Just one great long party

He runs the most successful club in Europe and must be worth a mint. Yet he swears he's only in it for the fun; interview: andy manumission

Mike Is the mysterious one. Notorious for shagging his girlfriend in front of the world's press on the dance floor of a Paris nightclub last Spring, he claims to be too shy to do interviews. While Andy is a former artificial intelligence programmer who, with his fair hair and beaming Derek Nimmo smile, comes over like an 18th-century parson. Crazy as it sounds, these two brothers from Manchester are probably the most successful club promoters in the world.

Every Monday night between June and September, 8,000 wild-eyed clubbers - including the likes of Naomi Campbell and John Paul Gaultier - queue outside a gargantuan glass-domed venue in Ibiza for their share of the Manumission experience. Just the numbers are extraordinary: only one-off events like Tribal Gathering in Britain and Berlin's Love Parade pull bigger crowds, making Manumission the most successful club in Europe. More importantly, Manumission is credited with putting Ibiza back on page one of the hedonist's handbook as the only holiday destination for the E generation.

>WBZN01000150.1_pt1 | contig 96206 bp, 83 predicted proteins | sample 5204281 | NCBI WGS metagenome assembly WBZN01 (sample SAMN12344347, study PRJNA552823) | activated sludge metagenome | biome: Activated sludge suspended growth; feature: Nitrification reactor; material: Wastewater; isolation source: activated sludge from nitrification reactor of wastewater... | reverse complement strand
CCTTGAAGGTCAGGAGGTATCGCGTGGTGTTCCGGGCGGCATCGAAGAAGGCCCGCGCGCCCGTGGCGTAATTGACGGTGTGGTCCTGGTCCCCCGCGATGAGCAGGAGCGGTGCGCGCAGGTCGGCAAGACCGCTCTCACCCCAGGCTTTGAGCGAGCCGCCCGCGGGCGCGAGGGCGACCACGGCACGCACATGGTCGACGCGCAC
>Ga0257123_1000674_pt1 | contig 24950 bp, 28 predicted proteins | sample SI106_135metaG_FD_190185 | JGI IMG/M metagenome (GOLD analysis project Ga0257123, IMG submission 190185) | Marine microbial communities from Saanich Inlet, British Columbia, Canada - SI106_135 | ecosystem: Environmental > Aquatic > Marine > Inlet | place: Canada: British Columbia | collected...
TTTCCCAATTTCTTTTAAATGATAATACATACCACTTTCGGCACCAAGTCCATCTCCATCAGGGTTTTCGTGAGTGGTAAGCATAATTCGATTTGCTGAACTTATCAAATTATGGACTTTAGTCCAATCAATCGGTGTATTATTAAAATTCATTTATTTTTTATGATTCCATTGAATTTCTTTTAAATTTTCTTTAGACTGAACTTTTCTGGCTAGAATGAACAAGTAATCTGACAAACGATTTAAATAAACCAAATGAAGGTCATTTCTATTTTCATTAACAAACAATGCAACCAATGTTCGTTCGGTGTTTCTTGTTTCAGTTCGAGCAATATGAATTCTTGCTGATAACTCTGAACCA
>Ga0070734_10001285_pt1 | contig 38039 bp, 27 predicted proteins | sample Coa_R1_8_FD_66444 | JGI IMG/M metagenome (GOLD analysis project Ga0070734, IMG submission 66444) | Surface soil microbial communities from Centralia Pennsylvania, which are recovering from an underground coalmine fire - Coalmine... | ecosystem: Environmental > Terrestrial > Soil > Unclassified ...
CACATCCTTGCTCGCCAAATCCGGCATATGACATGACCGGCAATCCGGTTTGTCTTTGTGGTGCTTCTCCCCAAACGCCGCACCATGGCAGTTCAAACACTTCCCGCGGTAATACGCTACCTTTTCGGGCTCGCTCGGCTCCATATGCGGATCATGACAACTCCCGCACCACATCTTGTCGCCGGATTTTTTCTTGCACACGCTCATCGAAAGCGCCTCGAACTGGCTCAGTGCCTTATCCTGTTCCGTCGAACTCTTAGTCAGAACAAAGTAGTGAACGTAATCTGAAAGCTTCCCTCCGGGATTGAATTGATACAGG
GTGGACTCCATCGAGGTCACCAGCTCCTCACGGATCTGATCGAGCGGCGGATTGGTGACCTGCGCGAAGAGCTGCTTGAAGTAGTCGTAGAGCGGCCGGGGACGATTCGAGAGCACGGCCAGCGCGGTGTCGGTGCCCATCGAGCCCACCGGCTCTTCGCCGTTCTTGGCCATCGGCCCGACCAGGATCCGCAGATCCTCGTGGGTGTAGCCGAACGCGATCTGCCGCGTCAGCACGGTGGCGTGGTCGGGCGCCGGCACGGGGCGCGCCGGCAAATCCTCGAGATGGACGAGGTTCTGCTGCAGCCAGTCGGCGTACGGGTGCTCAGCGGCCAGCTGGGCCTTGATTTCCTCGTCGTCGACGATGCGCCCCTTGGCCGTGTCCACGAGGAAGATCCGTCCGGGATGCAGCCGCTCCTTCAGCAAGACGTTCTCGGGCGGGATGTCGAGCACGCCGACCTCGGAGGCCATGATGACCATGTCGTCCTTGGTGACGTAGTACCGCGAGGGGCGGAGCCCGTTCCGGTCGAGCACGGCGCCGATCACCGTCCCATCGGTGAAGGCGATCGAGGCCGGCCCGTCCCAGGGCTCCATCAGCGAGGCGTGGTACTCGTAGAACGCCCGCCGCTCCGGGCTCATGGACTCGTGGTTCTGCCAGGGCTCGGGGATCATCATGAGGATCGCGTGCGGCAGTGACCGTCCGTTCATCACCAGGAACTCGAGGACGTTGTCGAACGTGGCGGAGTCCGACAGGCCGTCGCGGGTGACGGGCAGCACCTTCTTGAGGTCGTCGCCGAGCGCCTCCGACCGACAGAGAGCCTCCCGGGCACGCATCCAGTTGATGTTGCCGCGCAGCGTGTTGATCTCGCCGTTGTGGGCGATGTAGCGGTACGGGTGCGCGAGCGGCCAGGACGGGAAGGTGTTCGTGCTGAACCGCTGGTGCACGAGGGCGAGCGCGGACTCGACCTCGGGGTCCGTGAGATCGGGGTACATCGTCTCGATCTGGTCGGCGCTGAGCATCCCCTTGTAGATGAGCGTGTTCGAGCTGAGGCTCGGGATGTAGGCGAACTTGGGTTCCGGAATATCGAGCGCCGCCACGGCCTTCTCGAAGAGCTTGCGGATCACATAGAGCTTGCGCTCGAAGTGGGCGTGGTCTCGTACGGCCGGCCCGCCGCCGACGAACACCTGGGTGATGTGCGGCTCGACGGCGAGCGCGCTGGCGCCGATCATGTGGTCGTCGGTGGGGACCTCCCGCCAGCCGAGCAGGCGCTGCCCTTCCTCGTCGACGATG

What makes Manumission so different is the sheer spectacle involved. This club isn't just about the usual hordes of disco kids jumping up and down to ear-splitting house music. Andy and Mike create scenes which resemble a cross between a porn film set and a Monty Python out-take, featuring explicit sex shows, trapeze artists, fire-eaters, oh, and a team of nutters who stroll among the gobsmacked punters, pick litter off the floor, polish it, then replace it where they found it.

Yet little is known of the reclusive Manumission brothers (they've moved beyond last names). Dad is a retired airforce officer, Mum a gestalt therapist. They work as a tightknit team with their girlfriends and business partners Dawn and Claire. They flatly refuse to do clubs in Britain. They should be millionaires by now, but don't flash money about. And that's about it. Intrigued, I tracked Andy and Dawn down to their modest terraced house in East London where they are putting the final touches to plans for their fourth triumphant season in Ibiza.